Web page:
Healthcare’s High-Tech Future: Part One

Part I

Until the 1940’s, doctors made house calls to patients, treating colds and flus, delivering babies, even performing surgeries. It was also a time when companies began offering health benefits in order to compete for workers. With the high cost of house calls and the benefits of treating multiple patients, doctors started seeing patients more and more in their offices and hospitals. The current model of healthcare was established and for the most part, was structured to fit within the confines of medical plans. That paradigm is making a huge shift with the advancement of many technologies, and in many ways, is becoming more personalized.

The advent of telemedicine is a house call–Star Trek style. You can visit a doctor once you download an app, and your medical issue could be resolved through a live-video chat/doctor visit. A video visit with a board-certified doctor is just a click away and you can be treated for a variety of common conditions like cold and flu, skin issues, sports injuries and eye issues. Emergent and chronic issues are better left to your in-person physician, though a mental health visit in the privacy of your own home to discuss stress, depression or anxiety could be just what you need. With a video doctor visit, just like an in-person visit, you can expect to receive an assessment, diagnosis and prescription (if needed.)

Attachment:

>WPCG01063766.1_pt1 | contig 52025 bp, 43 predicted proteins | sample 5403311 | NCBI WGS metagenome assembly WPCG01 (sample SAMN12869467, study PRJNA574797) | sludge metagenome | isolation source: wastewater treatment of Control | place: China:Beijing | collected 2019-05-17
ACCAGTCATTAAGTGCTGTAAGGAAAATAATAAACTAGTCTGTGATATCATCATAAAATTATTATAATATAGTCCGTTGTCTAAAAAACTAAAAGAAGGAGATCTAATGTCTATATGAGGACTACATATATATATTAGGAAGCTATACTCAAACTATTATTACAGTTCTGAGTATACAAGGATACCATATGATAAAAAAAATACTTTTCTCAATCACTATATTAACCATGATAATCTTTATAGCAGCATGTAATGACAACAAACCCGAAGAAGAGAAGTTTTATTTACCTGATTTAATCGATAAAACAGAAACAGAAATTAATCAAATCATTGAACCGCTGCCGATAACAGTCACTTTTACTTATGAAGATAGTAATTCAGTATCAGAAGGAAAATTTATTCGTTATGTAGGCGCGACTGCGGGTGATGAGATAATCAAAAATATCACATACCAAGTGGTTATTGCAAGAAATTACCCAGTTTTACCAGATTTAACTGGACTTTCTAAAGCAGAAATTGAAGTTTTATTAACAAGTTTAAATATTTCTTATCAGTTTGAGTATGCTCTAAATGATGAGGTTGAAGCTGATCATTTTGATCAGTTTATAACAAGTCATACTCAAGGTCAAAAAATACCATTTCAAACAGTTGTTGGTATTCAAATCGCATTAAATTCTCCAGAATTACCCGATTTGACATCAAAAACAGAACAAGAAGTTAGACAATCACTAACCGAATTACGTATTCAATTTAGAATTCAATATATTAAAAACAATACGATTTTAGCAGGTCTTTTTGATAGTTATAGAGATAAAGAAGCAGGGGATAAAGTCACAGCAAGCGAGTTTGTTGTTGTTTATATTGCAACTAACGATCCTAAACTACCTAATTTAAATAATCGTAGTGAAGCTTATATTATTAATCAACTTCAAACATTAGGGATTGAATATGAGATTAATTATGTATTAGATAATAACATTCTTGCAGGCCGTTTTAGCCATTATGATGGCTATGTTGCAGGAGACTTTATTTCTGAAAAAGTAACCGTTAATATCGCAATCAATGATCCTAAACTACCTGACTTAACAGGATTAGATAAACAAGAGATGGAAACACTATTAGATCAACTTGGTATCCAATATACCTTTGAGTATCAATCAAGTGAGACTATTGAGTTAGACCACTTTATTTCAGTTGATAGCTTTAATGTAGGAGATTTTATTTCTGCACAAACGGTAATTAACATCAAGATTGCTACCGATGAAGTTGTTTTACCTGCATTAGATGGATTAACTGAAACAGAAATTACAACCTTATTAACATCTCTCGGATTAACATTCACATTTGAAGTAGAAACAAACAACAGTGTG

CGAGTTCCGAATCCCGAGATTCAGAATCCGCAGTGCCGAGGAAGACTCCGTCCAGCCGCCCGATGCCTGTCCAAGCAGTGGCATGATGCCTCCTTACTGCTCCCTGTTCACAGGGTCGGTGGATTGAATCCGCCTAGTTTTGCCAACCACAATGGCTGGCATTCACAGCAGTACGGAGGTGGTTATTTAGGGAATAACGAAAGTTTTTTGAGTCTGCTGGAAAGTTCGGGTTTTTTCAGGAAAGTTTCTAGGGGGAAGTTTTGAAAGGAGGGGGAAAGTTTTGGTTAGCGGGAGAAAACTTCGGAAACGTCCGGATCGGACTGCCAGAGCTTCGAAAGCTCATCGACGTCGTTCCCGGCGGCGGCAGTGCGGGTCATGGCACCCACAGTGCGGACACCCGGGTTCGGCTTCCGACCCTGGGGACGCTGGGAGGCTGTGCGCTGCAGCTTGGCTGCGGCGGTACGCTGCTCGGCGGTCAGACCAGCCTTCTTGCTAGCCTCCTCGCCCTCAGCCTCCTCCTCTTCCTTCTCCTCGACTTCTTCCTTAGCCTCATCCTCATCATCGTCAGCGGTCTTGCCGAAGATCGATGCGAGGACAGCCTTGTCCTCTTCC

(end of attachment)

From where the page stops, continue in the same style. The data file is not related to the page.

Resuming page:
According to Michael Nova, MD, Chief Innovation Officer at Pathway Genomics, “A vast majority of patients report that they want to be able to communicate with their doctors through email, phone calls and video chats. On average, Americans spend 2.4 billion hours a year making doctors visits. Telemedicine saves time and has endless potential in making healthcare available to those in remote areas or to patients with limited resources.”